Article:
A study by Russia's Public Chamber has found that just 3.4 percent of small and midsized businesses launched in Russia survive for more than three years, news website Garant.ru reported.
These statistics were brought forward by Dmitry Sazonov, chairman of the chamber's commission on the development of small and midsized business, during a hearing on the effectiveness of state support for these enterprises, the report said.
But while survival rates were dismally low overall, almost 90 percent of businesses who received state support made it past the three-year threshold, Sazonov said, citing data from Russia's Economic Development Ministry.
This indicates that state support is effective, but difficult to access, he said. Only 3 percent of small and midsized businesses received state support last year, and almost 80 percent of entrepreneurs have never taken part in state programs.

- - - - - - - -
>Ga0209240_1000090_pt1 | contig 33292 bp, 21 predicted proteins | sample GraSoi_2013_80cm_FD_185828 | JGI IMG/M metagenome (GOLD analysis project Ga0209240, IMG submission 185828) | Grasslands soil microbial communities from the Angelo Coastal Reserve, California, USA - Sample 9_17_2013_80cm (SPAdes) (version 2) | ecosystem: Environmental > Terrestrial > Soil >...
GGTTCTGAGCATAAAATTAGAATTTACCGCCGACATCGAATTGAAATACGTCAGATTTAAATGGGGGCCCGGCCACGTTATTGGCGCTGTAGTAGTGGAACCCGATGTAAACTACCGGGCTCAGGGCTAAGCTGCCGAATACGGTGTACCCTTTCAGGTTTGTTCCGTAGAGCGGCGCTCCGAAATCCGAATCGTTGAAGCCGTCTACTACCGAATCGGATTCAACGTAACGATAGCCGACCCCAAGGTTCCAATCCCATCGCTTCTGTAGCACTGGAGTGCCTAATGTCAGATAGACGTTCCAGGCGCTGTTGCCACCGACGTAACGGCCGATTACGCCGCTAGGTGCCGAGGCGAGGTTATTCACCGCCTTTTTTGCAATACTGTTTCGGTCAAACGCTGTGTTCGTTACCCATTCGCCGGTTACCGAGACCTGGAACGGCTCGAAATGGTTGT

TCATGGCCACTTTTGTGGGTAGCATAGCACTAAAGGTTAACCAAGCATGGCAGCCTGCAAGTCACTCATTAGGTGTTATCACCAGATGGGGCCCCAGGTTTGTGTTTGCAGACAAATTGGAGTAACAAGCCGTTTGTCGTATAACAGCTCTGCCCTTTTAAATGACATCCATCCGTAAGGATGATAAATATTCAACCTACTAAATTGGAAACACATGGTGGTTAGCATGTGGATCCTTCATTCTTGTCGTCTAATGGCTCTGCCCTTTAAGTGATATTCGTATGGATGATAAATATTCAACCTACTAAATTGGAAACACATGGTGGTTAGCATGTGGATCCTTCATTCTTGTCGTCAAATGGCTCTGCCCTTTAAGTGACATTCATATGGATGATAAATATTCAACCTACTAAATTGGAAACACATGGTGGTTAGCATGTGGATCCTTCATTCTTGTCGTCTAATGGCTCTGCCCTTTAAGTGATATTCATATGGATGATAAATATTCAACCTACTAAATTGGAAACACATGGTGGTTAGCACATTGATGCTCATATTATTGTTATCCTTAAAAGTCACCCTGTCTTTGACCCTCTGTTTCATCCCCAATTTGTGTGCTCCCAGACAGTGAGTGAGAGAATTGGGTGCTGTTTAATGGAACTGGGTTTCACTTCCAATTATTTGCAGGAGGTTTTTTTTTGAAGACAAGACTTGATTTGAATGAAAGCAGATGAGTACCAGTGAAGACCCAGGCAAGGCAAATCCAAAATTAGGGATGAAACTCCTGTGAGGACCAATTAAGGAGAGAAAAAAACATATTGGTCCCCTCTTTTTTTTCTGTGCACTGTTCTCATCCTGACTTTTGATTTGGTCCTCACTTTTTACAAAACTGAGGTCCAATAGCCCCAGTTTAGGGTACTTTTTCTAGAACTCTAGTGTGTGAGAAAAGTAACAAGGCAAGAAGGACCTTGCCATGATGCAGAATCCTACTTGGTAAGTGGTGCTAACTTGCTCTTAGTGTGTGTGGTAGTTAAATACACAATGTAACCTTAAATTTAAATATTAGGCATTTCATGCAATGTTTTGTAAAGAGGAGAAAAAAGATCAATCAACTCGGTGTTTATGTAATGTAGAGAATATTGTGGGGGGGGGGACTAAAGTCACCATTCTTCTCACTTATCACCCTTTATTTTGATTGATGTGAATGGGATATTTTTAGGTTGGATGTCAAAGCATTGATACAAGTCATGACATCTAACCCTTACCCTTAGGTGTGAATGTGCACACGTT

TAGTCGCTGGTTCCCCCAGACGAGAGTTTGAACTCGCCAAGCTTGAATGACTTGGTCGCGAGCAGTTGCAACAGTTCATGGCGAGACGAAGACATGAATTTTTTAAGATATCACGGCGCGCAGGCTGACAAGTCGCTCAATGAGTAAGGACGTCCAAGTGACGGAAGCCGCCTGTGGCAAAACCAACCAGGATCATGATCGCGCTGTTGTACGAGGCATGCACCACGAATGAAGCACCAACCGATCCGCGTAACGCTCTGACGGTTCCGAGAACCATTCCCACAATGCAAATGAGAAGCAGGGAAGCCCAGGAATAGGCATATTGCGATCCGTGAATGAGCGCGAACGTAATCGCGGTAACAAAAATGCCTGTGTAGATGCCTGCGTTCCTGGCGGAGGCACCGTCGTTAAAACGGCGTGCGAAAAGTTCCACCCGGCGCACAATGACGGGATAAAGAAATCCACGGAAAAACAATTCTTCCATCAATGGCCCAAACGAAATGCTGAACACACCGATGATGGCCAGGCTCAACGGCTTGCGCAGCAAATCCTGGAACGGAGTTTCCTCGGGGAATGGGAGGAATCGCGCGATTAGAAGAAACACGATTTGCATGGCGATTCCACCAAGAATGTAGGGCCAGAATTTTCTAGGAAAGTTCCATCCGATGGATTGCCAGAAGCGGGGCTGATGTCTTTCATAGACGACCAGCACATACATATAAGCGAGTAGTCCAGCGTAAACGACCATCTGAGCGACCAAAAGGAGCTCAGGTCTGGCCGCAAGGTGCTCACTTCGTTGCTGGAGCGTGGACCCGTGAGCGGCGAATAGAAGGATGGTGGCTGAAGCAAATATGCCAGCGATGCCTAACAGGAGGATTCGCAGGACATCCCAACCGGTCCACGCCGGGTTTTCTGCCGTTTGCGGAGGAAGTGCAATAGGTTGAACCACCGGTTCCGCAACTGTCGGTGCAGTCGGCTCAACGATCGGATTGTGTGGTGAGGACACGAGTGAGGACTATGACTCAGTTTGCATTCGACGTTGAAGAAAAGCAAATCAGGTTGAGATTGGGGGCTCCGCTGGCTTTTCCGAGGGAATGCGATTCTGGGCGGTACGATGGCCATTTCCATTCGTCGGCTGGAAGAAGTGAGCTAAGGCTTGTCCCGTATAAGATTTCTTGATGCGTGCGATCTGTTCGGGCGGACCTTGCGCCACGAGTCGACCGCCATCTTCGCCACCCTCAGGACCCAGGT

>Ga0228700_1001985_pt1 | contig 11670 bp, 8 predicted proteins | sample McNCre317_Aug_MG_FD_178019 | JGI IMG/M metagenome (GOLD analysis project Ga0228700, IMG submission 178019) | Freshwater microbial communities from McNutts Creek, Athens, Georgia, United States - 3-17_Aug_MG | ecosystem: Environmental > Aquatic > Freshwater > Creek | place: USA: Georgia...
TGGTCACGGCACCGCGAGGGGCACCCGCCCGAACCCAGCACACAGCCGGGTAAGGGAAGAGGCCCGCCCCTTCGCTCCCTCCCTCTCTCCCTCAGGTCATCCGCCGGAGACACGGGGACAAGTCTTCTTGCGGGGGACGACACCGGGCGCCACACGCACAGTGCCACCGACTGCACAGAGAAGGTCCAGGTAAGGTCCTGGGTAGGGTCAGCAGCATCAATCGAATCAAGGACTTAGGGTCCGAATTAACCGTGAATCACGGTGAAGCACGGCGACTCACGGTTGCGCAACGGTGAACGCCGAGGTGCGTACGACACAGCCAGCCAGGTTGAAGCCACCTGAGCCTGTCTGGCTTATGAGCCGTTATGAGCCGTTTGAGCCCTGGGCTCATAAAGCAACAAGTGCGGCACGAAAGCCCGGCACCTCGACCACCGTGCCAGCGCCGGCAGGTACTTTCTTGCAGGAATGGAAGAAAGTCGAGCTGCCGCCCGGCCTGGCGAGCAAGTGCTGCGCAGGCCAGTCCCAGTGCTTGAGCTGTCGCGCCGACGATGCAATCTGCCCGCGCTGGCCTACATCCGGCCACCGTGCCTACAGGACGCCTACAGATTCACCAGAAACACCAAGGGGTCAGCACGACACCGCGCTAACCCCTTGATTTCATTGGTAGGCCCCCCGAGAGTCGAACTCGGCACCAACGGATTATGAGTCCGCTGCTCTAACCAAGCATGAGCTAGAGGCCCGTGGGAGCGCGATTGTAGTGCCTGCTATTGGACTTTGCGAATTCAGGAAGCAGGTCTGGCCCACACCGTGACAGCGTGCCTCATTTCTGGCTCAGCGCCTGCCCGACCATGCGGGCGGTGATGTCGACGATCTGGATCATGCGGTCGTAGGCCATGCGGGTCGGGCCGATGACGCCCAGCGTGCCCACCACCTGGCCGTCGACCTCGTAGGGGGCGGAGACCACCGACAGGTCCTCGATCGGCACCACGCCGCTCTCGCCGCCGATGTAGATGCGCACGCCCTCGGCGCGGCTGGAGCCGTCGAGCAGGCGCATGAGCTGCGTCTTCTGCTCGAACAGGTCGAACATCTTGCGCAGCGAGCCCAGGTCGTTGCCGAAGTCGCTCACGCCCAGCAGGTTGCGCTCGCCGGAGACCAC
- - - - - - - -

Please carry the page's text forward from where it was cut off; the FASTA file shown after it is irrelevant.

The problem is also one of information: 34 percent of entrepreneurs do not even know that state support for small business exists, Sazonov said.
At the same time, the process of receiving government support is littered with bureaucratic complications that can make life even more difficult for fledgling business owners.
"Some banks have even told us that they recommend businessmen don't receive support, because then they will have problems with their accounting," Sazonov said.
Cumbersome bureaucracy is widely seen as one of the major obstructions to the development of small business in Russia.
The commission's study surveyed 700 businesses and 140 experts spread out across 47 regions in Russia.